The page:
PS 74-17 - Tail signals in eastern gray squirrels include both generic and predator-specific alarms

Friday, August 12, 2011
Exhibit Hall 3, Austin Convention Center
Thaddeus R. McRae, Science, Broward College, Coconut Creek, FL

Alarm signals, used by many prey species, may function as generic warnings or contain information about predator type.  Such predator-specific alarm signals are predicted to occur in prey species that have different escape strategies for different predator types. Eastern gray squirrels (Sciurus carolinensis) are preyed on by aerial and terrestrial predators and may use predator-specific strategies to avoid each type of predator. Gray squirrels are known to use several vocalizations and tail signals as alarms. To test whether amplitude of tail signals (small or large) is associated with predator type (aerial or terrestrial), individual squirrels were presented with two moving model predators, namely hawk and cat, and three kinds of controls, namely a red ball approaching through the air, a red ball on a radio-controlled base, and the radio-controlled base by itself.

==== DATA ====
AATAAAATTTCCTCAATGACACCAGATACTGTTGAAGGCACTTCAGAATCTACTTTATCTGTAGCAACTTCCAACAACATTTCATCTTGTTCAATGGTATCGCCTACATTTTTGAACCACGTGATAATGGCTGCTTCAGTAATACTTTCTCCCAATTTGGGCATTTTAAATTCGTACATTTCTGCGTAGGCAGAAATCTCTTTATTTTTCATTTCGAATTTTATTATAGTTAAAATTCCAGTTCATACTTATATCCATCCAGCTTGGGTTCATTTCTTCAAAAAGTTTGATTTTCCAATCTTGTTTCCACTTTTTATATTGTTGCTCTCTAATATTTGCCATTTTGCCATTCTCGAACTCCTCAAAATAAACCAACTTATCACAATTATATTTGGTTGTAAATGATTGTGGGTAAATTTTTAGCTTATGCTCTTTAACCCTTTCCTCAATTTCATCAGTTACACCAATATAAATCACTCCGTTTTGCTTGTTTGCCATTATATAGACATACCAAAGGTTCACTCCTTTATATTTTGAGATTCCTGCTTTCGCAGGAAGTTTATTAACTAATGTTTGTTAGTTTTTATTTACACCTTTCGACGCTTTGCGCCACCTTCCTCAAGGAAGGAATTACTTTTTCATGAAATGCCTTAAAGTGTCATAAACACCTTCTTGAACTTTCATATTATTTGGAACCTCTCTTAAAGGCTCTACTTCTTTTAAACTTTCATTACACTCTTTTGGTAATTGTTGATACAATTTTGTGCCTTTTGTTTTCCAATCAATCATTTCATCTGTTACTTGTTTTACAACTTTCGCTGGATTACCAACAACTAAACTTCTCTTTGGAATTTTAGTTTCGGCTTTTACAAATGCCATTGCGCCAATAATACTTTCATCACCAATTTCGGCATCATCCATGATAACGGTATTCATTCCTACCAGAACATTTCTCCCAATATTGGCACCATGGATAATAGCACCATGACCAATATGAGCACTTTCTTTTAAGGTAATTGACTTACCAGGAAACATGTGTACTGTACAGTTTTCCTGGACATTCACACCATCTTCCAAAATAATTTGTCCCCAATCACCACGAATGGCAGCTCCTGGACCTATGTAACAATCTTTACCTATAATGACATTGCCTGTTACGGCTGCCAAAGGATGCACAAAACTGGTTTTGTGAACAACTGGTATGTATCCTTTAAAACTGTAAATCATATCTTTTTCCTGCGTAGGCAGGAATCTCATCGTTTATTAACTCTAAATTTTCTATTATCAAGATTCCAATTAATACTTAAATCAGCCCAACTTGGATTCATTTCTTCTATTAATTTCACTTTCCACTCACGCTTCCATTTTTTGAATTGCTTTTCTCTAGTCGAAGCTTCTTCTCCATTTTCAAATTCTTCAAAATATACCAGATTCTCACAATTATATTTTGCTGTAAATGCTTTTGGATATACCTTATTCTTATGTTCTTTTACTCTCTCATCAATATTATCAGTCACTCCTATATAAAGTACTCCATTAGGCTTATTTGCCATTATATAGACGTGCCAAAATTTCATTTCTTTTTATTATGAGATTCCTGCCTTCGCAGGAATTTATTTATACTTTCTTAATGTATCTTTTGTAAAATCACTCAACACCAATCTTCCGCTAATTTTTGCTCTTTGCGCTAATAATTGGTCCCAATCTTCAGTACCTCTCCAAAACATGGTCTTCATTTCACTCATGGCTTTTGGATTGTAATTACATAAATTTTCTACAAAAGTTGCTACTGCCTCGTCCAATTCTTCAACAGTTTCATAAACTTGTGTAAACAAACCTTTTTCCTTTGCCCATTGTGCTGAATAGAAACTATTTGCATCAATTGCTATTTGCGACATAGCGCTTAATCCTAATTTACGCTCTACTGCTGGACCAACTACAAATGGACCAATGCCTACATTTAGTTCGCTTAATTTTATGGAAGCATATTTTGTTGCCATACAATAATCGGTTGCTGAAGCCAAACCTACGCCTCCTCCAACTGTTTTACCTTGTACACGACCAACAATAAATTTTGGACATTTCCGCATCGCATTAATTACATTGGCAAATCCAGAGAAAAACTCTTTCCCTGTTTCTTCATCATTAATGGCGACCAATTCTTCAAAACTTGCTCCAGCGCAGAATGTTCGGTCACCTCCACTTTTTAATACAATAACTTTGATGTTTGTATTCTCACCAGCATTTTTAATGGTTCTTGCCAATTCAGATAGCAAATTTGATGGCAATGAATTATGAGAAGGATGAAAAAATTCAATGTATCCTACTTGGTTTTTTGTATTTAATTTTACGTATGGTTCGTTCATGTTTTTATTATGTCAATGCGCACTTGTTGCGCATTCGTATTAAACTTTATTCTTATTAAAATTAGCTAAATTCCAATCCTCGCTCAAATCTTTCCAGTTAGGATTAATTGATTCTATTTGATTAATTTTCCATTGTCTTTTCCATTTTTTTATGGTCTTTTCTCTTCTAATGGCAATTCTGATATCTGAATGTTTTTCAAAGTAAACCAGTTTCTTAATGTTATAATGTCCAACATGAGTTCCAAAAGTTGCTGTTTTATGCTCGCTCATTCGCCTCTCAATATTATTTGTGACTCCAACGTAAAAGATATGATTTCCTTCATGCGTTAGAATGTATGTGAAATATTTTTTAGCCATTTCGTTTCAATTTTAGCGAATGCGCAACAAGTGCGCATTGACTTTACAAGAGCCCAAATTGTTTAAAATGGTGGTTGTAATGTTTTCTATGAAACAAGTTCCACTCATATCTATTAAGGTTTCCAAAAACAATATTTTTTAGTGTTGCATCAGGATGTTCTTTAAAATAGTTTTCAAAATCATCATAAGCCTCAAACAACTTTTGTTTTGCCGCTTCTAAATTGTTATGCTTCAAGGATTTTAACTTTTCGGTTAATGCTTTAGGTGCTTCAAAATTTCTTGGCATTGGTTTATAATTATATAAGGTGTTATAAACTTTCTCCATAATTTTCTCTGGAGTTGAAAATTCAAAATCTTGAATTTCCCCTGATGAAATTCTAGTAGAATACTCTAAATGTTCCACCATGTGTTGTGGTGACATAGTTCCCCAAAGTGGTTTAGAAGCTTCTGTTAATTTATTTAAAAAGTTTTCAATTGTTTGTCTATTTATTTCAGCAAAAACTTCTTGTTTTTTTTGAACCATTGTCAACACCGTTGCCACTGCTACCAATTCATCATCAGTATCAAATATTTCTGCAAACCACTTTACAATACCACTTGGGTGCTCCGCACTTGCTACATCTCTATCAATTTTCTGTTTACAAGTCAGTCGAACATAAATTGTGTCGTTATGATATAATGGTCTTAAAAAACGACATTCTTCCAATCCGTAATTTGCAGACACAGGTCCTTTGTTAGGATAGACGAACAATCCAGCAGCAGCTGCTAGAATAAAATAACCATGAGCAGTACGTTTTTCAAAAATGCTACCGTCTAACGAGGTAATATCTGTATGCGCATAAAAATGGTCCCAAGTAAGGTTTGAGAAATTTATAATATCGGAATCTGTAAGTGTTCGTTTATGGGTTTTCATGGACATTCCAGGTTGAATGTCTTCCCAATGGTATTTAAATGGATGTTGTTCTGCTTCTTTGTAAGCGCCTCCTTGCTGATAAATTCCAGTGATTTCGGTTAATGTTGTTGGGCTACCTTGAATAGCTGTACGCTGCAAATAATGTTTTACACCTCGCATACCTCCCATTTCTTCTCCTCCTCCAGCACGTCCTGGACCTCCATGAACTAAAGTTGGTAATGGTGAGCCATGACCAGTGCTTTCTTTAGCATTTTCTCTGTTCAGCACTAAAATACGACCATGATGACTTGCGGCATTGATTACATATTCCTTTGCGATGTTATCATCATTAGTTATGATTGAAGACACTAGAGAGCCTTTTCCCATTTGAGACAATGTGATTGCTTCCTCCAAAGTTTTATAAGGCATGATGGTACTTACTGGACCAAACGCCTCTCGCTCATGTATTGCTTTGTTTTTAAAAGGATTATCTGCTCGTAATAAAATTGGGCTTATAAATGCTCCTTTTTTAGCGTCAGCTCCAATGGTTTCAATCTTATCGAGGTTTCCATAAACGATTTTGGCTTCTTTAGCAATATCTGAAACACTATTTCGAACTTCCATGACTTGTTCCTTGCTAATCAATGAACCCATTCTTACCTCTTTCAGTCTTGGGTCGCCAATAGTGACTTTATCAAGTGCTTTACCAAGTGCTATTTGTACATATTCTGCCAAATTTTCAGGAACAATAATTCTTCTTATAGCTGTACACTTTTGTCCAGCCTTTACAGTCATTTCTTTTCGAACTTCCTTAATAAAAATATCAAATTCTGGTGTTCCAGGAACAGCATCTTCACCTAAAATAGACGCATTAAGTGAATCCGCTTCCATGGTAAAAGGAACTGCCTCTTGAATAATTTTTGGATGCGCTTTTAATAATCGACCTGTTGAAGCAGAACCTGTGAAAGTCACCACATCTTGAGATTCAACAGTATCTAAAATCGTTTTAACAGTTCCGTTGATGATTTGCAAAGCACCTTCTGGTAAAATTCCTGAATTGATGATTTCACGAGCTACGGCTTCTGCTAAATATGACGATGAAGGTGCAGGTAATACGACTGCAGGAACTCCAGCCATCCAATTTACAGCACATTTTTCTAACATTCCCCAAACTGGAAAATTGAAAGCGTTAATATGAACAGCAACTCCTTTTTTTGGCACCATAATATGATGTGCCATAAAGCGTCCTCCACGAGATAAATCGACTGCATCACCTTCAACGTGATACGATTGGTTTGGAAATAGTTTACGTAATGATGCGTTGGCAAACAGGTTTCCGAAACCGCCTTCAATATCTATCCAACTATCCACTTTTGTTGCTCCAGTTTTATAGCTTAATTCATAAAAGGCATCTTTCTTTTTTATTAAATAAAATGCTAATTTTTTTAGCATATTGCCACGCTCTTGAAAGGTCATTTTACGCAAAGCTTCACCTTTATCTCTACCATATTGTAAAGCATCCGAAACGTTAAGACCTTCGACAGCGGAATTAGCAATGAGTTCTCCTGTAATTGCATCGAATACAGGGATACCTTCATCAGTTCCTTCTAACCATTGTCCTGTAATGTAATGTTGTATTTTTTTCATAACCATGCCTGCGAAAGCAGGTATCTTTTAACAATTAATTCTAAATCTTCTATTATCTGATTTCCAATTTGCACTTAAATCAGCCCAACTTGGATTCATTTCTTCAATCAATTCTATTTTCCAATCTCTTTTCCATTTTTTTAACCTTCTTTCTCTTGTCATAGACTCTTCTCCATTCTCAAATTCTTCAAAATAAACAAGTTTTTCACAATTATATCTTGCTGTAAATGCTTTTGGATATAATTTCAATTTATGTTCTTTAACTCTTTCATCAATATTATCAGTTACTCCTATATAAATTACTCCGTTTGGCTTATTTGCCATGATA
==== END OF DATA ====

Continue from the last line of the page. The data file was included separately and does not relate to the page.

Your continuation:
Squirrels always ran up a tree in response to the moving object, whether model predator or control. Once in the tree, they usually used tail signals. Small tail signals were generic alarm signals; there was no association of small tail signal use with the object presented. In contrast, large tail signals showed a strong association with object type, suggesting that gray squirrels discern the specific threat and modify their response accordingly. The association is largely due to an inhibition of large tail signals in response to the model hawk. It may be that squirrels are modifying their alarm signal to avoid drawing attention to their location. When facing a terrestrial predator the squirrel is safe from attack once it is in a tree and uses large tail signals, thereby advertising its location with impunity. However, an aerial predator can pluck a squirrel right out of a tree, so in the presence of a hawk the squirrel may benefit from using only small tail signals that may be less likely to attract a hawk’s attention.

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